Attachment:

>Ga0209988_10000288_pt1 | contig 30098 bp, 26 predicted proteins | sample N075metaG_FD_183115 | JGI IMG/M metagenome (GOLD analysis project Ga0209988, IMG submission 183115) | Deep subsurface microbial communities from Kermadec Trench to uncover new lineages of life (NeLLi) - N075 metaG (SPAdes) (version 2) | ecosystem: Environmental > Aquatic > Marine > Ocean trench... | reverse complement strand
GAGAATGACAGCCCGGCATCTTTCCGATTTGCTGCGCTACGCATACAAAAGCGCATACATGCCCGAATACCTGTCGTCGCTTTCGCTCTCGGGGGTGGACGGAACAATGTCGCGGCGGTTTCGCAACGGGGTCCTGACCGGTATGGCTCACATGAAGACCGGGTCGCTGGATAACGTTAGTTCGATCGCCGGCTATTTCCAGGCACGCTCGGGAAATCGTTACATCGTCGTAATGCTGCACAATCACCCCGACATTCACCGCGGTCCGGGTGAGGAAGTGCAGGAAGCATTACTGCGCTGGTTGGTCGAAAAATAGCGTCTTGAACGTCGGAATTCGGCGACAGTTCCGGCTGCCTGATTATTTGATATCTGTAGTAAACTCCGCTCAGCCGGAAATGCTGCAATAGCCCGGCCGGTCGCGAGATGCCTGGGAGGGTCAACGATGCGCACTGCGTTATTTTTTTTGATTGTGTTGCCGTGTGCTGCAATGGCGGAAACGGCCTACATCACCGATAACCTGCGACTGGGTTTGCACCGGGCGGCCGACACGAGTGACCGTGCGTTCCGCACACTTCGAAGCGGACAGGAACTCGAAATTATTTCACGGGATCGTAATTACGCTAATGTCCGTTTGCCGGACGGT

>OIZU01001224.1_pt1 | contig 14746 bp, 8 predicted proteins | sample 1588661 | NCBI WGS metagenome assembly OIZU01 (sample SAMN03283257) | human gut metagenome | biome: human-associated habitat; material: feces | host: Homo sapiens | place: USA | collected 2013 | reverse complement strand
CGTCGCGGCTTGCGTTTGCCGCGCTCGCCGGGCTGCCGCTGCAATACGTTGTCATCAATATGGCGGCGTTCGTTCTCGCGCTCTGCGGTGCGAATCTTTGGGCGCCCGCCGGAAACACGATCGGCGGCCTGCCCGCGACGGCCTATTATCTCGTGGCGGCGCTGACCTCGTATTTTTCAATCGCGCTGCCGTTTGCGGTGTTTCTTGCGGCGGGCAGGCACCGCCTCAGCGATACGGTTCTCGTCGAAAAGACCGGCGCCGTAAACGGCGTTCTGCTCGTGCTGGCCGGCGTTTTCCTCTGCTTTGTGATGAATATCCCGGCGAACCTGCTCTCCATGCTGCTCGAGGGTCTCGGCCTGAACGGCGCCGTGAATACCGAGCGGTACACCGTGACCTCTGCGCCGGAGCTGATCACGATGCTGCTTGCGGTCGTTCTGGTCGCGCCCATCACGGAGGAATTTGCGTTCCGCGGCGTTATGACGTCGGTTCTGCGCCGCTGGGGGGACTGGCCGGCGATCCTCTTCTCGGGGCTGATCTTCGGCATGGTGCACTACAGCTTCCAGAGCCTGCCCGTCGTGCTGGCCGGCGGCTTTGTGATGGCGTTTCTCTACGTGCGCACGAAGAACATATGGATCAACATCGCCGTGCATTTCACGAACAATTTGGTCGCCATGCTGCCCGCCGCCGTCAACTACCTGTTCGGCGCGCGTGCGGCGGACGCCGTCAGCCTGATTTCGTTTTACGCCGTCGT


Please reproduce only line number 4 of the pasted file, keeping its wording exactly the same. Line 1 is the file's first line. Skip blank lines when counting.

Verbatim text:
CGTCGCGGCTTGCGTTTGCCGCGCTCGCCGGGCTGCCGCTGCAATACGTTGTCATCAATATGGCGGCGTTCGTTCTCGCGCTCTGCGGTGCGAATCTTTGGGCGCCCGCCGGAAACACGATCGGCGGCCTGCCCGCGACGGCCTATTATCTCGTGGCGGCGCTGACCTCGTATTTTTCAATCGCGCTGCCGTTTGCGGTGTTTCTTGCGGCGGGCAGGCACCGCCTCAGCGATACGGTTCTCGTCGAAAAGACCGGCGCCGTAAACGGCGTTCTGCTCGTGCTGGCCGGCGTTTTCCTCTGCTTTGTGATGAATATCCCGGCGAACCTGCTCTCCATGCTGCTCGAGGGTCTCGGCCTGAACGGCGCCGTGAATACCGAGCGGTACACCGTGACCTCTGCGCCGGAGCTGATCACGATGCTGCTTGCGGTCGTTCTGGTCGCGCCCATCACGGAGGAATTTGCGTTCCGCGGCGTTATGACGTCGGTTCTGCGCCGCTGGGGGGACTGGCCGGCGATCCTCTTCTCGGGGCTGATCTTCGGCATGGTGCACTACAGCTTCCAGAGCCTGCCCGTCGTGCTGGCCGGCGGCTTTGTGATGGCGTTTCTCTACGTGCGCACGAAGAACATATGGATCAACATCGCCGTGCATTTCACGAACAATTTGGTCGCCATGCTGCCCGCCGCCGTCAACTACCTGTTCGGCGCGCGTGCGGCGGACGCCGTCAGCCTGATTTCGTTTTACGCCGTCGT